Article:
Giraffes hail all the way from the open savannahs of Africa, and they’re also the tallest land animals on Earth. But other than that, not much is known about them. If these gentle mammals intrigue you, here’s five giraffe facts that might interest you!


1. Giraffes Only Drink Water Once Every Few Days

Giraffes Drinking Water

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As giraffes spend most of their time eating, they consume up to 45kg of leaves a day. This is where most of their water source comes from, so they don’t have to drink water very often. Additionally, a giraffe’s neck is too short to reach the ground. This means they have to awkwardly spread their legs to drink.


2. Giraffes Get By With Little Sleep

Giraffe Sleeping

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On average, giraffes only require about 30 minutes of sleep per night! They can even get by with just 5 minutes of sleep in a 24-hour period. Giraffes sleep standing up and they rarely lie on the ground as it’s such a vulnerable position for them. This is because their height makes it difficult for them to stand up quickly if there’s any immediate danger.


3. A Giraffe’s Gestation Period is 457 Days

Pregnant Giraffe

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That’s a whopping 15 months! Although the gestation period is long, typically only a single calf is born. Unfortunately, these vulnerable calves are the target of lions, leopards, and hyenas. Many of them are killed in their first few months and as many as 50% of them do not survive past their first year. 🙁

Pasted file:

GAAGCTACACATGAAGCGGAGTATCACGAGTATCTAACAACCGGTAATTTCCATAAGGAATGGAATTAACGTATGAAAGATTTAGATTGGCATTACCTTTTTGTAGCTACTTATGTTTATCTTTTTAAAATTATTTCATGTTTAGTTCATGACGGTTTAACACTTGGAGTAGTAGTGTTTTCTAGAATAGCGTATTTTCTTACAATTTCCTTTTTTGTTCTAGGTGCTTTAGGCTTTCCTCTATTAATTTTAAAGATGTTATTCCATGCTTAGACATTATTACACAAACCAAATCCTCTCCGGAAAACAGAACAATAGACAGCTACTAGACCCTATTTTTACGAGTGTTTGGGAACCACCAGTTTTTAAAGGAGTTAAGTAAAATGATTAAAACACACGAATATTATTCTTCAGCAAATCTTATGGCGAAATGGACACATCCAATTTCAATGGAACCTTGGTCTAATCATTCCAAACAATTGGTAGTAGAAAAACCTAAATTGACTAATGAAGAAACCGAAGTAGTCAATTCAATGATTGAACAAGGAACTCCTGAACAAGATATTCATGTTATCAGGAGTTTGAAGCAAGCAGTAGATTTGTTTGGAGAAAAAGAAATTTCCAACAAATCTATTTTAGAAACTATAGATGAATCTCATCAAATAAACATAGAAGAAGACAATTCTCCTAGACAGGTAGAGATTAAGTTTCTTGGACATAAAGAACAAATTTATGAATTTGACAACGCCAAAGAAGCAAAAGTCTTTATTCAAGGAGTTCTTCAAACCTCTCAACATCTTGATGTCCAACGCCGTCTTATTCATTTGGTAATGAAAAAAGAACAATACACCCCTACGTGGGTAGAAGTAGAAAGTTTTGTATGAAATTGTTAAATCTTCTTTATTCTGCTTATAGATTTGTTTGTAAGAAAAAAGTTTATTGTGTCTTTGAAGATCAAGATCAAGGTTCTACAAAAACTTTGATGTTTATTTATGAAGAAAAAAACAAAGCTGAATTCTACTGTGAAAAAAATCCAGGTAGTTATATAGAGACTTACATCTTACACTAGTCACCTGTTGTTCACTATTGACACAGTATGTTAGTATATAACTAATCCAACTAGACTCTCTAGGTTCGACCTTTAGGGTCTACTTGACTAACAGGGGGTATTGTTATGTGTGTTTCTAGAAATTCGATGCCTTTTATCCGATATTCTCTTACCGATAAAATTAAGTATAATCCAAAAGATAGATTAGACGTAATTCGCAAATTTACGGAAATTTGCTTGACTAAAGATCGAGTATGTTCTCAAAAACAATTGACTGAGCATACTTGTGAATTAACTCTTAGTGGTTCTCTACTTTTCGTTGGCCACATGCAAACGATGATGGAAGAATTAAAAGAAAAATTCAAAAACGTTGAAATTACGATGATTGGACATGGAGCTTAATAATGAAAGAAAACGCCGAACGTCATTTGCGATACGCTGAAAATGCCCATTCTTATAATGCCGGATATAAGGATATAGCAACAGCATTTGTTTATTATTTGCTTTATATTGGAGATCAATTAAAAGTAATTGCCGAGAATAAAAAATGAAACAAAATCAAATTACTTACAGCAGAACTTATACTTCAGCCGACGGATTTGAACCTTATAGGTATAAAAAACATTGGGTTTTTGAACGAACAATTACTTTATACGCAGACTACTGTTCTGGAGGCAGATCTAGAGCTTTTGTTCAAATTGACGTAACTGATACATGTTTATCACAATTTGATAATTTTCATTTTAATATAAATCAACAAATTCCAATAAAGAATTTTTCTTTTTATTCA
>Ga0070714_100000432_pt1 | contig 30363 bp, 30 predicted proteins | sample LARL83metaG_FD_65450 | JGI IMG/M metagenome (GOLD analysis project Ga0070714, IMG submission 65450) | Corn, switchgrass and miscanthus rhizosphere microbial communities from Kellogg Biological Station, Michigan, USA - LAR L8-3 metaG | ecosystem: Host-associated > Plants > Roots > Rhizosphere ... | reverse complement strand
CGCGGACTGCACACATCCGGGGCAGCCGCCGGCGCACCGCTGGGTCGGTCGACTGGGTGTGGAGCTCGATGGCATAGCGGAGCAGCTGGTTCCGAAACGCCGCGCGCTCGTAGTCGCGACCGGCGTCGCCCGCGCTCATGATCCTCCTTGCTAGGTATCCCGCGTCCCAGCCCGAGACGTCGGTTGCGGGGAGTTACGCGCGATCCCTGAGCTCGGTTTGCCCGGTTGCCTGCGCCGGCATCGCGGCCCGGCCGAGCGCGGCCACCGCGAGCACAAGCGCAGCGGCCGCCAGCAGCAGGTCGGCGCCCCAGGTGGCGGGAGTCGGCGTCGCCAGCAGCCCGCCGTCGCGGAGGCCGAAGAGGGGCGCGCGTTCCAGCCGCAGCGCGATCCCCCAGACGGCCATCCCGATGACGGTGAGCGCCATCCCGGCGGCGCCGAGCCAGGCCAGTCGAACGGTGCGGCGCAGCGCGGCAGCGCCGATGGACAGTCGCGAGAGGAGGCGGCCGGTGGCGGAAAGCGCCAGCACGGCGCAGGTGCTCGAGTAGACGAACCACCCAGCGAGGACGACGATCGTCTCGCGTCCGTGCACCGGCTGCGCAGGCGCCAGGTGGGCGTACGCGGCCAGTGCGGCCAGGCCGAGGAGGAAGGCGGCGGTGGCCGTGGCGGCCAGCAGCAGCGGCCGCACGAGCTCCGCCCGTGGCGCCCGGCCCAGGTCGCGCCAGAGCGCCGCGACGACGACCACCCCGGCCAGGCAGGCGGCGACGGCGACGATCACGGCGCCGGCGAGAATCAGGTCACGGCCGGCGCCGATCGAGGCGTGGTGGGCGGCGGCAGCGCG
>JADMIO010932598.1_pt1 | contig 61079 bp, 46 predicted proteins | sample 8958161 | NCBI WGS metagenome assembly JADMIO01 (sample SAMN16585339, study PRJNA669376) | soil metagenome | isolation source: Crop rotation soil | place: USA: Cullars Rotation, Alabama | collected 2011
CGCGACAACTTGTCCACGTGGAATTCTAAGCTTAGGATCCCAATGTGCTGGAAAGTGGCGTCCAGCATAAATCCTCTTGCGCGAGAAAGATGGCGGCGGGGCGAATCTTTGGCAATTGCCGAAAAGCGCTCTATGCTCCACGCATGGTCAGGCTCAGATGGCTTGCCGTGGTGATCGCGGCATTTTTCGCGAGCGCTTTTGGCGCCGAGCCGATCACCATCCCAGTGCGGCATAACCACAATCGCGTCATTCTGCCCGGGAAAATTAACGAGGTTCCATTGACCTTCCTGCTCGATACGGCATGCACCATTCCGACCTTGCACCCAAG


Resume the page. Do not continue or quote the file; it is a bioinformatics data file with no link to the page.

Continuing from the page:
4. Female Giraffes Give Birth Standing Up

Giraffe Calf and Mum

Photo Credit: San Diego Zoo Safari Park

Newborn giraffe calves are in for a rough welcome! As females give birth standing up, this means the calf will experience an approximately 1.5-meter fall. Talk about a rough landing. Despite that, these remarkable calves are seen up and walking just 30 minutes after their birth! Amazing, aren’t they?


5. Giraffes Have Hair-Covered Horns Called Ossicones

Giraffes Fighting

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Both male and female giraffes have two protruding horns covered in hair and skin called ossicones. In newborn giraffes, these horns are made of cartilage and not attached to the skull. As they grow older, this cartilage turns into bone and fuses with the skull in a process called ossification, hence the name ossicones. Male giraffes sometimes use their horns to fight with other males, this can often escalate into pushing and shoving each other with their muscular necks.